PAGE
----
Transformation of Religion: An Introduction

In: Transformation of Religion
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Christian Danz
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Jakob Helmut Deibl
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As society and culture change, so does religion and its descriptions. This is what makes the scientific observation of modern religion so complex. The representations and recordings of religion depend on understandings of religion that are themselves not only bound to a certain perspective, but also undergo change. While until the 1980s social science interpreters of the development of religion in modern society still assumed religion’s dissolution in the maelstroms of modernisation,1 in the 21st century they have drawn completely different pictures, which are characterized by a return of religion.2 Whether the verdict is that religion is disappearing or returning, either diagnosis presupposes an understanding of what religion is. Otherwise, neither its disappearance nor its return in modern culture could be registered. But precisely the question of what religion is – as the countless attempts to define it in religious studies, social sciences and theologies quickly make clear – is controversial.3 This dilemma has to do with the fact that the concept of religion is a product of European histories of religion.

Religion in the sense of a general concept, as it is almost taken for granted in the global discourses of the 21st century, only emerged and took shape in the age of the European Enlightenment. The concept of religion as an encapsulation of the many religious traditions around the world was just as unknown to earlier ages as it is to other cultures today. The ancient term religio in its two forms – relegere and religare – means the worship of gods in cultic practice, but not religion in the modern understanding of the term. Religio does not function to designate other ‘religions’, and instead difference and foreignness are marked in antiquity with terms such as heresy, sect or ethnicity.4 It is only since the Renaissance and the Enlightenment that, through complex processes, an understanding of religion has developed, which now no longer refers only to the religio christiana, but is extended to the religion of Jews and Muslims and ‘pagans’.5 These each now have their own religion. Alongside the Renaissance thinkers, the new understanding of religion as a general concept, encompassing various forms of the religious and its articulation, owes much to so-called English Deism. Religion, according to representatives of English Deism, is intrinsic to human being’s endowment of reason, and this natural religion is the basis of historical religions. This view creates a model that is taken up and continued in the Enlightenment and in the philosophies of religion that emerged at the end of the 18th century. Religion now becomes a separate, independent dimension of human life, distinct from other cultural forms. The difference between religion and culture is just as constitutive for the modern understanding of religion as the conviction that an identical religious essence underlies the various religious traditions of the world. In the historical religions, this core merely presents itself in different images and symbols. Although these differ in their historical forms, they share a common religious essence.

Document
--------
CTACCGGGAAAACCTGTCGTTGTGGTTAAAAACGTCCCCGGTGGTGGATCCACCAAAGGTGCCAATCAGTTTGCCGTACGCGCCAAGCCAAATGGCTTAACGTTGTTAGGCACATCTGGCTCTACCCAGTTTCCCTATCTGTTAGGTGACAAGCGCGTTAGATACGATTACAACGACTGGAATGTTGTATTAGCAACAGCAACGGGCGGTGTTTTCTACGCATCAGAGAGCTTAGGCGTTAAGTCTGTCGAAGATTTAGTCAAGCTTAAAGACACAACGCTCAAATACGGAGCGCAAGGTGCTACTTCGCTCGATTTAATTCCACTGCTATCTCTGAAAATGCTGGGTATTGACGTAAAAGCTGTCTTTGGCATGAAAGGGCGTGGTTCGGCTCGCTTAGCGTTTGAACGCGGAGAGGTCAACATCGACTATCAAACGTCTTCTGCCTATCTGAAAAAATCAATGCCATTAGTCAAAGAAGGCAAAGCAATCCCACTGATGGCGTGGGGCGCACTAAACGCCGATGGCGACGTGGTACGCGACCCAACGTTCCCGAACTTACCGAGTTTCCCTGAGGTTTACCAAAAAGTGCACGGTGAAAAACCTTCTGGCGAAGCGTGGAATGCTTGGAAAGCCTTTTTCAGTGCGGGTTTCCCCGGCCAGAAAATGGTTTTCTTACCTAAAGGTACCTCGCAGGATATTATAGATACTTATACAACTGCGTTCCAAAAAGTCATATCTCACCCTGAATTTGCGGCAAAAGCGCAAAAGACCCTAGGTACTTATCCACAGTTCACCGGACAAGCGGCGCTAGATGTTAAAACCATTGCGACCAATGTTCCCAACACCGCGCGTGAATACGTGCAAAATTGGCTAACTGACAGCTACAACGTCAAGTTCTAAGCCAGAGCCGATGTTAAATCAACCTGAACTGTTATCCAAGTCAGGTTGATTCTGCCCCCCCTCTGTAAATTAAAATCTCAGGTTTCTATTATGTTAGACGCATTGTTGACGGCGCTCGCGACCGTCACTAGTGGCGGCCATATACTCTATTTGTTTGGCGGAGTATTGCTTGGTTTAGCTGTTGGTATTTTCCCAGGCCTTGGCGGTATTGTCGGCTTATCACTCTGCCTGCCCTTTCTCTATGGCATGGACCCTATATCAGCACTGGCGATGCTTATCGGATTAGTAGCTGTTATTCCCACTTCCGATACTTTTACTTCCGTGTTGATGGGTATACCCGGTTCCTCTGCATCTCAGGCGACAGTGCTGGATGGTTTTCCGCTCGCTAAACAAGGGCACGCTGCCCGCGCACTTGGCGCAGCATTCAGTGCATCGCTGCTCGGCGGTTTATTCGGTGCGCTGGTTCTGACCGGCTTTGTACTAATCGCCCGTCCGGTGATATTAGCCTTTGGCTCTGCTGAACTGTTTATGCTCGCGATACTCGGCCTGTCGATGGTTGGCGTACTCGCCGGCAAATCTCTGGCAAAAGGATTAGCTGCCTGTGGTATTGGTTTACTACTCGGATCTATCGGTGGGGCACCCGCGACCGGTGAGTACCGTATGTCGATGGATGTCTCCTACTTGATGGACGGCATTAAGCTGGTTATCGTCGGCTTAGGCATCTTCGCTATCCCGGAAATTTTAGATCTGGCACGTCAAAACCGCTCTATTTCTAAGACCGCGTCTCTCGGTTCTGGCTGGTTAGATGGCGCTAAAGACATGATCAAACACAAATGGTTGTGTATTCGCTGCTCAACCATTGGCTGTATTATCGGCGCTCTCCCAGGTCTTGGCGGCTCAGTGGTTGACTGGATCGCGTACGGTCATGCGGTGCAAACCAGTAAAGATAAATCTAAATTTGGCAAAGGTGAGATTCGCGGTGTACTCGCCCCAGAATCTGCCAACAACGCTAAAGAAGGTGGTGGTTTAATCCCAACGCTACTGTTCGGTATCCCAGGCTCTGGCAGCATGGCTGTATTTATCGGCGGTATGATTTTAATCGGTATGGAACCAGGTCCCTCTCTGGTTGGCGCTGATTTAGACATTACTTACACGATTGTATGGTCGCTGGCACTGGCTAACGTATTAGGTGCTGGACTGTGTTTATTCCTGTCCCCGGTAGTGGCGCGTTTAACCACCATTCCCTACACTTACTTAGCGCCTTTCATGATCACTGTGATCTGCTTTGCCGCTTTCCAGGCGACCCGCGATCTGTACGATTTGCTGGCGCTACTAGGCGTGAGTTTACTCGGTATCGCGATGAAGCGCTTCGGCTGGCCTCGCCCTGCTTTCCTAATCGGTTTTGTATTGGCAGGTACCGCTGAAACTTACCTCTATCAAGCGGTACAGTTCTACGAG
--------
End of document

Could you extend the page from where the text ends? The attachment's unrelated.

In the 19th century, European colonialism and global exchange processes led to the universalisation of this European understanding of religion, forming the basis for the invention of world religions. The concept of religion makes it possible to grasp and compare complex heterogeneous traditions by making them uniform and imagining them as religious communities analogous to Christianity. Religion, according to the conviction of the academic interpreters of religion in the 19th century, belongs to the human condition. Every human being is religious by nature. This religion, already inherent in the human being, articulates itself in historical images and symbols that owe their existence to the cultural context and its transformations. But the actual religion is something internal, not accessible from the outside and unique to one’s own religious experience. What one sees are merely the adaptable forms in which the invariant inner religion is articulated and symbolised. Compared to the intangible inner religion, the images through which it presents itself are secondary. They belong to the unessential surface level.